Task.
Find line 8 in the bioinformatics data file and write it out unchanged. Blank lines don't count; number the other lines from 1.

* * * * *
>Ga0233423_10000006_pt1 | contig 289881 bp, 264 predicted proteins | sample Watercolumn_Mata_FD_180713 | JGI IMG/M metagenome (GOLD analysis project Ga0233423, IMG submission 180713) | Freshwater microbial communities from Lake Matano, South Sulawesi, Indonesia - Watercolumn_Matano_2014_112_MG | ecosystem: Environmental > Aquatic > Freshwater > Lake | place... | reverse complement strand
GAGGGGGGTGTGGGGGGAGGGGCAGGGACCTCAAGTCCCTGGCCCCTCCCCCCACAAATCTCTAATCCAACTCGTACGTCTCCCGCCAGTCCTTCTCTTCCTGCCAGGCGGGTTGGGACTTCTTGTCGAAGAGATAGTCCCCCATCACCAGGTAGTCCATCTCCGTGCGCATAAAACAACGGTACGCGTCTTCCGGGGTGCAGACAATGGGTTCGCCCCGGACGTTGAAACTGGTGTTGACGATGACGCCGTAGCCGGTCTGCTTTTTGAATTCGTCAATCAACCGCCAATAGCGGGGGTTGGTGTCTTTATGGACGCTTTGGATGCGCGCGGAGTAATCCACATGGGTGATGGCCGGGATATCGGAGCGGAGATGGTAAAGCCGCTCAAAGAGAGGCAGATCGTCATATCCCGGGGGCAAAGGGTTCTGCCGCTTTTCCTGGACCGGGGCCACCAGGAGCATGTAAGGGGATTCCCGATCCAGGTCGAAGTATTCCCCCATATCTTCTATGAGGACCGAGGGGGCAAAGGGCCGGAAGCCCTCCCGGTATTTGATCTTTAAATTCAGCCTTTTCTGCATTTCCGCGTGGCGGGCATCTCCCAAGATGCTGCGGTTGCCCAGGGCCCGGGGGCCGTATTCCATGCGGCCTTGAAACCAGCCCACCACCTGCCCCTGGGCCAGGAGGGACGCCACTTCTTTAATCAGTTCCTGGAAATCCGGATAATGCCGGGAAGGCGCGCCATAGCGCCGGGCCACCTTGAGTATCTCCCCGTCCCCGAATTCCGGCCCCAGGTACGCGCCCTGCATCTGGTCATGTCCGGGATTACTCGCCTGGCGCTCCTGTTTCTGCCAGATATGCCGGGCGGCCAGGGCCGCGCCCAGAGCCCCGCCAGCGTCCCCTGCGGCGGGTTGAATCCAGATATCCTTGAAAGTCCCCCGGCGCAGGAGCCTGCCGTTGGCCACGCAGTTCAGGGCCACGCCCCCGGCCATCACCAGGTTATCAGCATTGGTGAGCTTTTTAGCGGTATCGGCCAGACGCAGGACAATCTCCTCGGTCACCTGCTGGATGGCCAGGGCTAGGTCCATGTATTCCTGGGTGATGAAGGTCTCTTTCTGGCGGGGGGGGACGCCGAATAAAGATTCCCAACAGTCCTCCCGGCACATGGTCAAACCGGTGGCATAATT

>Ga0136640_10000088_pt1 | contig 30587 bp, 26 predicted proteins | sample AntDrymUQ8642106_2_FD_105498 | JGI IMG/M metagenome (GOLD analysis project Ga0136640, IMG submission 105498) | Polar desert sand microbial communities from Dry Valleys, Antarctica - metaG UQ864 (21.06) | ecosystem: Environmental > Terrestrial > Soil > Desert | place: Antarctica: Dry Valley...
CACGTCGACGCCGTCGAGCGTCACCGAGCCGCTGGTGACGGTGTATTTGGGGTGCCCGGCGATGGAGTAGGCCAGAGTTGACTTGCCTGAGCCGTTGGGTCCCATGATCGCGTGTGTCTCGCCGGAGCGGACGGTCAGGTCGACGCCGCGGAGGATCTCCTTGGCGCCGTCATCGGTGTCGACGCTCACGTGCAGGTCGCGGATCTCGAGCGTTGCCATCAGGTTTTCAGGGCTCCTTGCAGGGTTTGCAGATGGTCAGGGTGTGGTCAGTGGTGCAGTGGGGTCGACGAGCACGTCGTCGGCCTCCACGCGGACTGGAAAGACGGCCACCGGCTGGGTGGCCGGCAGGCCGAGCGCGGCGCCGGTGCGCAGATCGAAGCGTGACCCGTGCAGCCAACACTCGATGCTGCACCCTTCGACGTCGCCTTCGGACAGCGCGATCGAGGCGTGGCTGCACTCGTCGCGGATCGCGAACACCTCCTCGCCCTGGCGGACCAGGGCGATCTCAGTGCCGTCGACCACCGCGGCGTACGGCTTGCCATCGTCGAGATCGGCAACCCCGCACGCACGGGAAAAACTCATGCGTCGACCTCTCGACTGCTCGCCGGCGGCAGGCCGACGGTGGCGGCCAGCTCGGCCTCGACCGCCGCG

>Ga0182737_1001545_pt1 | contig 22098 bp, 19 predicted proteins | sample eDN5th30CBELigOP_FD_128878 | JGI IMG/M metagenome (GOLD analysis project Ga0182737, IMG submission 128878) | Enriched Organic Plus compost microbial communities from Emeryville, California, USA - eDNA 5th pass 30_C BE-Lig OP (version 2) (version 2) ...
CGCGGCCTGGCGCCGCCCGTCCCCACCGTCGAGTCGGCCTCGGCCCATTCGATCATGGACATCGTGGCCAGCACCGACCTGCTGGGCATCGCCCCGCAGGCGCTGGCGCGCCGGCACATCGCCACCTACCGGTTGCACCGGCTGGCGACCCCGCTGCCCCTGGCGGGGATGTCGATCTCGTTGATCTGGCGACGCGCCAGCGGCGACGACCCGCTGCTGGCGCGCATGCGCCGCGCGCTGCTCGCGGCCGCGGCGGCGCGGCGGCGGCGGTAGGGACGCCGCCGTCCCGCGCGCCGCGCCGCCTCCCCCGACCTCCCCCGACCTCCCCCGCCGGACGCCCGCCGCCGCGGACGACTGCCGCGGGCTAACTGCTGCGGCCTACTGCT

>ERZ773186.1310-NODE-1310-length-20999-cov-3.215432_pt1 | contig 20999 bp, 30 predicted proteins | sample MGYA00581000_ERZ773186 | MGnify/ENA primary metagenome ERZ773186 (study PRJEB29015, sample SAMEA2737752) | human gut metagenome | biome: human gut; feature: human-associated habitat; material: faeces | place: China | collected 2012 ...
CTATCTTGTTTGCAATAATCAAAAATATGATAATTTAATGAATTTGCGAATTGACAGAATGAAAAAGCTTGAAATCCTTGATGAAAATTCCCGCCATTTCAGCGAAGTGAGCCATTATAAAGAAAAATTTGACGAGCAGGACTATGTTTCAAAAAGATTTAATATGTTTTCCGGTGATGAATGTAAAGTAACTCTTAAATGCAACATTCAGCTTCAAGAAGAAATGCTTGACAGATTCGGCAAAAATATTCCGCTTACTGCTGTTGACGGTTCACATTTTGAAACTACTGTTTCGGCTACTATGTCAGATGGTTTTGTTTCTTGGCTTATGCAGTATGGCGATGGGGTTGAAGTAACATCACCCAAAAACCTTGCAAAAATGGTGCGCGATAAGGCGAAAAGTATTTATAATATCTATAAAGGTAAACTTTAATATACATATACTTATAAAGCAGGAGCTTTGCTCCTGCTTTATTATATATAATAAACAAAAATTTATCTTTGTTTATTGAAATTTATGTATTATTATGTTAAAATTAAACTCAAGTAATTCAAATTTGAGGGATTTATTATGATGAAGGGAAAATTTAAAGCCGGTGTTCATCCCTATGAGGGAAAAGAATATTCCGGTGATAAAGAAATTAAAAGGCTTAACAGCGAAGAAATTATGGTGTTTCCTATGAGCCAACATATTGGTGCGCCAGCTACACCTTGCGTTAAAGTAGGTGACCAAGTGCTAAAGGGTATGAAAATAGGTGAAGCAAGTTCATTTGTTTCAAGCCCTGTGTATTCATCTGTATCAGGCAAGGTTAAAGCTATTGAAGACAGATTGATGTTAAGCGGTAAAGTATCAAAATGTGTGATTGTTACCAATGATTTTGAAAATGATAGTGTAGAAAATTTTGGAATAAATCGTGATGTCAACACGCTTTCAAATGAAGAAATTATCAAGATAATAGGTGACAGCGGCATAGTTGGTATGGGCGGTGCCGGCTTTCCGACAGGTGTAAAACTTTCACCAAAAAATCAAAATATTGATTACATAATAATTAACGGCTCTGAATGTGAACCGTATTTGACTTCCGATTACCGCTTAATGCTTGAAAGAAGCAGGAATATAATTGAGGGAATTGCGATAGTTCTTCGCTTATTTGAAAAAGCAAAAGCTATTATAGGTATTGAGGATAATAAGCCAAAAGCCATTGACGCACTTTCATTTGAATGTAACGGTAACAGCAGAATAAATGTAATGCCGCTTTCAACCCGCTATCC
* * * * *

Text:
CTATCTTGTTTGCAATAATCAAAAATATGATAATTTAATGAATTTGCGAATTGACAGAATGAAAAAGCTTGAAATCCTTGATGAAAATTCCCGCCATTTCAGCGAAGTGAGCCATTATAAAGAAAAATTTGACGAGCAGGACTATGTTTCAAAAAGATTTAATATGTTTTCCGGTGATGAATGTAAAGTAACTCTTAAATGCAACATTCAGCTTCAAGAAGAAATGCTTGACAGATTCGGCAAAAATATTCCGCTTACTGCTGTTGACGGTTCACATTTTGAAACTACTGTTTCGGCTACTATGTCAGATGGTTTTGTTTCTTGGCTTATGCAGTATGGCGATGGGGTTGAAGTAACATCACCCAAAAACCTTGCAAAAATGGTGCGCGATAAGGCGAAAAGTATTTATAATATCTATAAAGGTAAACTTTAATATACATATACTTATAAAGCAGGAGCTTTGCTCCTGCTTTATTATATATAATAAACAAAAATTTATCTTTGTTTATTGAAATTTATGTATTATTATGTTAAAATTAAACTCAAGTAATTCAAATTTGAGGGATTTATTATGATGAAGGGAAAATTTAAAGCCGGTGTTCATCCCTATGAGGGAAAAGAATATTCCGGTGATAAAGAAATTAAAAGGCTTAACAGCGAAGAAATTATGGTGTTTCCTATGAGCCAACATATTGGTGCGCCAGCTACACCTTGCGTTAAAGTAGGTGACCAAGTGCTAAAGGGTATGAAAATAGGTGAAGCAAGTTCATTTGTTTCAAGCCCTGTGTATTCATCTGTATCAGGCAAGGTTAAAGCTATTGAAGACAGATTGATGTTAAGCGGTAAAGTATCAAAATGTGTGATTGTTACCAATGATTTTGAAAATGATAGTGTAGAAAATTTTGGAATAAATCGTGATGTCAACACGCTTTCAAATGAAGAAATTATCAAGATAATAGGTGACAGCGGCATAGTTGGTATGGGCGGTGCCGGCTTTCCGACAGGTGTAAAACTTTCACCAAAAAATCAAAATATTGATTACATAATAATTAACGGCTCTGAATGTGAACCGTATTTGACTTCCGATTACCGCTTAATGCTTGAAAGAAGCAGGAATATAATTGAGGGAATTGCGATAGTTCTTCGCTTATTTGAAAAAGCAAAAGCTATTATAGGTATTGAGGATAATAAGCCAAAAGCCATTGACGCACTTTCATTTGAATGTAACGGTAACAGCAGAATAAATGTAATGCCGCTTTCAACCCGCTATCC